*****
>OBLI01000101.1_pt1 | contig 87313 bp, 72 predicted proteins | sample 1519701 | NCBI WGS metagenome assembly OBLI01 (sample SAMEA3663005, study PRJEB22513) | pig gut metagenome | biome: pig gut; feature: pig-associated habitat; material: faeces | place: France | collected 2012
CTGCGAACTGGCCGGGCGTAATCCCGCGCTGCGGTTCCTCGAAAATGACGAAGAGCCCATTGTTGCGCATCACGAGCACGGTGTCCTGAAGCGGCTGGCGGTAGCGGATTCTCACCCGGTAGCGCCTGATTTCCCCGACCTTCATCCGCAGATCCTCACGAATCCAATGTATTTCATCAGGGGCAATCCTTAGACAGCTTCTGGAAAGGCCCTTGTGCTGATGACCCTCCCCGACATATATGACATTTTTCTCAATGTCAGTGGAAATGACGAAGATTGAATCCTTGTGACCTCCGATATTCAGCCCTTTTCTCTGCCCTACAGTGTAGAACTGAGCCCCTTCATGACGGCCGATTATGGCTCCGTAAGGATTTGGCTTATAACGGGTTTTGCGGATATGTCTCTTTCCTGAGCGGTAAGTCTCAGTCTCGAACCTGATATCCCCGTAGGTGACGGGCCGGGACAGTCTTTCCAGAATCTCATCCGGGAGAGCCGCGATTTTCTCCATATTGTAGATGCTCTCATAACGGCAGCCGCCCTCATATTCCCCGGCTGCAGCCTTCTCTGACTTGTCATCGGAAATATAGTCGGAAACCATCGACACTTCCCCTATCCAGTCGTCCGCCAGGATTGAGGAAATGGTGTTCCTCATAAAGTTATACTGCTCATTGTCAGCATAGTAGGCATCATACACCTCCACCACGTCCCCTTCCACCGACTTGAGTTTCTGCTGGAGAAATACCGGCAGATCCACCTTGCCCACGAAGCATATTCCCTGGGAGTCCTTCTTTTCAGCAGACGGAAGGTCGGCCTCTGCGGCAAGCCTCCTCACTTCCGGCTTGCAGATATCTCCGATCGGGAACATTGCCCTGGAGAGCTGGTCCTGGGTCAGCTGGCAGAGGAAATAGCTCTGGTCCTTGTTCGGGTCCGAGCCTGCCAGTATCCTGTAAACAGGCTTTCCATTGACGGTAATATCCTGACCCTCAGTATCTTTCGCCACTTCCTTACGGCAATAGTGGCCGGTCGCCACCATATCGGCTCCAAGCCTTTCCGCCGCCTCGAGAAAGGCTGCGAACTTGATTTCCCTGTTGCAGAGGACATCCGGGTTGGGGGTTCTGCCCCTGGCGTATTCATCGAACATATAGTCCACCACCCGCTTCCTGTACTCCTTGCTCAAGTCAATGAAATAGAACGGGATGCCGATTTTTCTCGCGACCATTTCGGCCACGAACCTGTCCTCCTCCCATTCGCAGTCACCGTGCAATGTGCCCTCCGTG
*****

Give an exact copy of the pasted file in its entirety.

>OBLI01000101.1_pt1 | contig 87313 bp, 72 predicted proteins | sample 1519701 | NCBI WGS metagenome assembly OBLI01 (sample SAMEA3663005, study PRJEB22513) | pig gut metagenome | biome: pig gut; feature: pig-associated habitat; material: faeces | place: France | collected 2012
CTGCGAACTGGCCGGGCGTAATCCCGCGCTGCGGTTCCTCGAAAATGACGAAGAGCCCATTGTTGCGCATCACGAGCACGGTGTCCTGAAGCGGCTGGCGGTAGCGGATTCTCACCCGGTAGCGCCTGATTTCCCCGACCTTCATCCGCAGATCCTCACGAATCCAATGTATTTCATCAGGGGCAATCCTTAGACAGCTTCTGGAAAGGCCCTTGTGCTGATGACCCTCCCCGACATATATGACATTTTTCTCAATGTCAGTGGAAATGACGAAGATTGAATCCTTGTGACCTCCGATATTCAGCCCTTTTCTCTGCCCTACAGTGTAGAACTGAGCCCCTTCATGACGGCCGATTATGGCTCCGTAAGGATTTGGCTTATAACGGGTTTTGCGGATATGTCTCTTTCCTGAGCGGTAAGTCTCAGTCTCGAACCTGATATCCCCGTAGGTGACGGGCCGGGACAGTCTTTCCAGAATCTCATCCGGGAGAGCCGCGATTTTCTCCATATTGTAGATGCTCTCATAACGGCAGCCGCCCTCATATTCCCCGGCTGCAGCCTTCTCTGACTTGTCATCGGAAATATAGTCGGAAACCATCGACACTTCCCCTATCCAGTCGTCCGCCAGGATTGAGGAAATGGTGTTCCTCATAAAGTTATACTGCTCATTGTCAGCATAGTAGGCATCATACACCTCCACCACGTCCCCTTCCACCGACTTGAGTTTCTGCTGGAGAAATACCGGCAGATCCACCTTGCCCACGAAGCATATTCCCTGGGAGTCCTTCTTTTCAGCAGACGGAAGGTCGGCCTCTGCGGCAAGCCTCCTCACTTCCGGCTTGCAGATATCTCCGATCGGGAACATTGCCCTGGAGAGCTGGTCCTGGGTCAGCTGGCAGAGGAAATAGCTCTGGTCCTTGTTCGGGTCCGAGCCTGCCAGTATCCTGTAAACAGGCTTTCCATTGACGGTAATATCCTGACCCTCAGTATCTTTCGCCACTTCCTTACGGCAATAGTGGCCGGTCGCCACCATATCGGCTCCAAGCCTTTCCGCCGCCTCGAGAAAGGCTGCGAACTTGATTTCCCTGTTGCAGAGGACATCCGGGTTGGGGGTTCTGCCCCTGGCGTATTCATCGAACATATAGTCCACCACCCGCTTCCTGTACTCCTTGCTCAAGTCAATGAAATAGAACGGGATGCCGATTTTTCTCGCGACCATTTCGGCCACGAACCTGTCCTCCTCCCATTCGCAGTCACCGTGCAATGTGCCCTCCGTG